Good Practice - Tool

Improving digital planning and management of forest resources in Lapland, Finland

An application to plan natural resources and land use through an extensive, 3D visualisation of forest resources and spatial data.
  • Rural Pact
  • - Finland Location Type: Regional
    - Finland Location Type: Regional


    The Virtual Forest 2.0 initiative in Finland improves forestry practices and resource management through a digital tool that uses geographical and forest data to create a virtual forest. The project developed the Virtual Forest application to simplify the process of transferring data from forest resource databases to visualisation platforms and enable visualisations of various growth sites and forested areas.  

    Expanding its reach beyond Lapland, the initiative introduced growth site modelling to enhance the precision of tree placement within the virtual forest environment. It also advocated for the integration of remote sensing and other openly available resources for visualising forest resource data, investigating their broad application in decision-making within the forest industry.

    The project tested the application, incorporating state forests, participatory planning and the coordination of livelihoods in practical scenarios. This entailed the active involvement of forest service companies and public sector stakeholders in participatory land use planning.


    Virtual Forest 2.0 is a new technological tool aimed at facilitating inclusive planning of natural resources. It underwent testing during the project’s demonstrations with forestry experts and events, incorporating the following features:

    • Enhanced automated generation of real-time, 3D virtual forests from forest data for visualisation purposes;
    • Exploration of techniques for generating expansive 3D forest environments within a game engine, based on data sourced from GIS software designed to capture, store, manipulate, analyse, manage and present spatial or geographic data;
    • Evaluation and refinement of remote sensing data use, such as light detection and ranging (LIDAR), in the creation of forest visualisations;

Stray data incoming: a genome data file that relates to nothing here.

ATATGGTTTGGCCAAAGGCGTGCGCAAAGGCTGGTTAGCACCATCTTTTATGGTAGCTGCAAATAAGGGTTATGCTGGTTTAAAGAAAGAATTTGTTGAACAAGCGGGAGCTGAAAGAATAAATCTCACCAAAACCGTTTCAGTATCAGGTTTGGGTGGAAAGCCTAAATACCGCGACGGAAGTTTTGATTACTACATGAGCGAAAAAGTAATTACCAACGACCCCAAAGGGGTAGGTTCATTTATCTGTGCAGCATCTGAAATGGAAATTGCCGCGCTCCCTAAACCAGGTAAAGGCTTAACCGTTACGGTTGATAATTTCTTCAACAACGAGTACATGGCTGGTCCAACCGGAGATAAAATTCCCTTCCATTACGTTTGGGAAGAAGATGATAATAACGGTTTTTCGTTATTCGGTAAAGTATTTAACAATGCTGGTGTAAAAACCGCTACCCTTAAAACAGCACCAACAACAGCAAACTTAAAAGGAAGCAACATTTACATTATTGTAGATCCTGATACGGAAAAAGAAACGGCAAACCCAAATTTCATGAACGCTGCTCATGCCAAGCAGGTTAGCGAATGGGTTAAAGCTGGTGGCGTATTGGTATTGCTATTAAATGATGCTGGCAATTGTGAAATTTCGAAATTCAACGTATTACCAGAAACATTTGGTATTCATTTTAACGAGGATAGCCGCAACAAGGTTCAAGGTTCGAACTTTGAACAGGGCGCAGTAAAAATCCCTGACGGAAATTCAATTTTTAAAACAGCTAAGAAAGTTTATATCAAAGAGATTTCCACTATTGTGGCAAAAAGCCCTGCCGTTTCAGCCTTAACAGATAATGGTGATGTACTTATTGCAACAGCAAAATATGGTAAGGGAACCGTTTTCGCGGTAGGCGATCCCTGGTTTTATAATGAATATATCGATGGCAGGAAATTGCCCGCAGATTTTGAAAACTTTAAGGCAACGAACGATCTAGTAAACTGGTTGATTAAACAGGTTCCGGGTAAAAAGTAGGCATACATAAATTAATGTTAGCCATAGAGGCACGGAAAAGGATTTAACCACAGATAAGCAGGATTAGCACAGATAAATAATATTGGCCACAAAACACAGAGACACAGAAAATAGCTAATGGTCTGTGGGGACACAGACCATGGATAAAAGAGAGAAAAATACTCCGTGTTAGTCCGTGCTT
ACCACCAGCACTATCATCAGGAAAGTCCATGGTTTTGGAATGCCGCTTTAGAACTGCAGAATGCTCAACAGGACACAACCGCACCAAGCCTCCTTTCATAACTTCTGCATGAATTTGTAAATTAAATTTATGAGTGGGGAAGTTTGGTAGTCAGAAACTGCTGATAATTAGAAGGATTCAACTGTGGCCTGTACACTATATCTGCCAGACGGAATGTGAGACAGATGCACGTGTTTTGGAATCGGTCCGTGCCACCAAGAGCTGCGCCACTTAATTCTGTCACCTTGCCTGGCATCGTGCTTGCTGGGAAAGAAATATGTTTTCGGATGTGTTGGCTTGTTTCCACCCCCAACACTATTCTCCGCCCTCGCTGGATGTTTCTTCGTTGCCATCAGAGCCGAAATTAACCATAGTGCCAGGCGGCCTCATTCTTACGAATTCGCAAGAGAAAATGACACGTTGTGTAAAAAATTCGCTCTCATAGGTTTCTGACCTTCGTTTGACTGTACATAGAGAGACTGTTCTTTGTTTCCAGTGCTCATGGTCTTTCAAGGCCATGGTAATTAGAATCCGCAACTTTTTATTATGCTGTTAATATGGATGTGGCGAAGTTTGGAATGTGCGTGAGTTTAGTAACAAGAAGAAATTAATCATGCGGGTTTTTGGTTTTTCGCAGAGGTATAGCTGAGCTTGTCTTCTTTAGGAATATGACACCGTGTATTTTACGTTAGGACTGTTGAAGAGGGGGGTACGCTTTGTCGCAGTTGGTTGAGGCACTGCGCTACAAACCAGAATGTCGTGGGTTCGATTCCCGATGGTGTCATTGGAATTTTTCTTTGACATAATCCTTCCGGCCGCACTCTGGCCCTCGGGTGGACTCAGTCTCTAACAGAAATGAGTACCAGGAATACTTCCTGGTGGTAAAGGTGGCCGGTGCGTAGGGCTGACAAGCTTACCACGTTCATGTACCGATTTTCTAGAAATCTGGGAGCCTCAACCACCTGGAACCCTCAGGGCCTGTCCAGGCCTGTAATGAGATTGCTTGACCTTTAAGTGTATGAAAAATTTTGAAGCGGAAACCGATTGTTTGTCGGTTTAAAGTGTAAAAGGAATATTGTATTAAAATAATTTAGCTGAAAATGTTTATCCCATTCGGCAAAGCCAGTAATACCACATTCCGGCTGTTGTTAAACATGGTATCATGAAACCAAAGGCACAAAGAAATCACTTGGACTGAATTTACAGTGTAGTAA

• Development of accurate and high-quality visual representations for each vegetation zone to ensure a realistic depiction of planned actions;
    • Integration of a SIMO (single input multiple output) calculation model for simulating forest growth, which considers various planning parameters, facilitating coordination among different stakeholders operating within the same forest areas.


    Virtual Forest 2.0 has garnered interest both in Finland and internationally – the application has been adopted by subsequent initiatives, expanding the scope of visualisation to incorporate other areas such as berry growth and simulations of heavy forest machinery. Continuation projects include:

    • MESI project (development of Metsäkone simulation training), funded by the European Social Fund during the 2020-2022 period;
    • AGRARSENSE project (smart, digitalised components and system for data-based agriculture and forestry), funded by the Chips Joint Undertaking and the Swiss Confederation during the 2024-2025 period.
    Improving digital planning and management of forest resources in Lapland, Finland

    Lapland University of Applied Sciences (Lapland UAS)

    • European Regional Development Fund, 2014-2020
    • Lapland UAS


    English language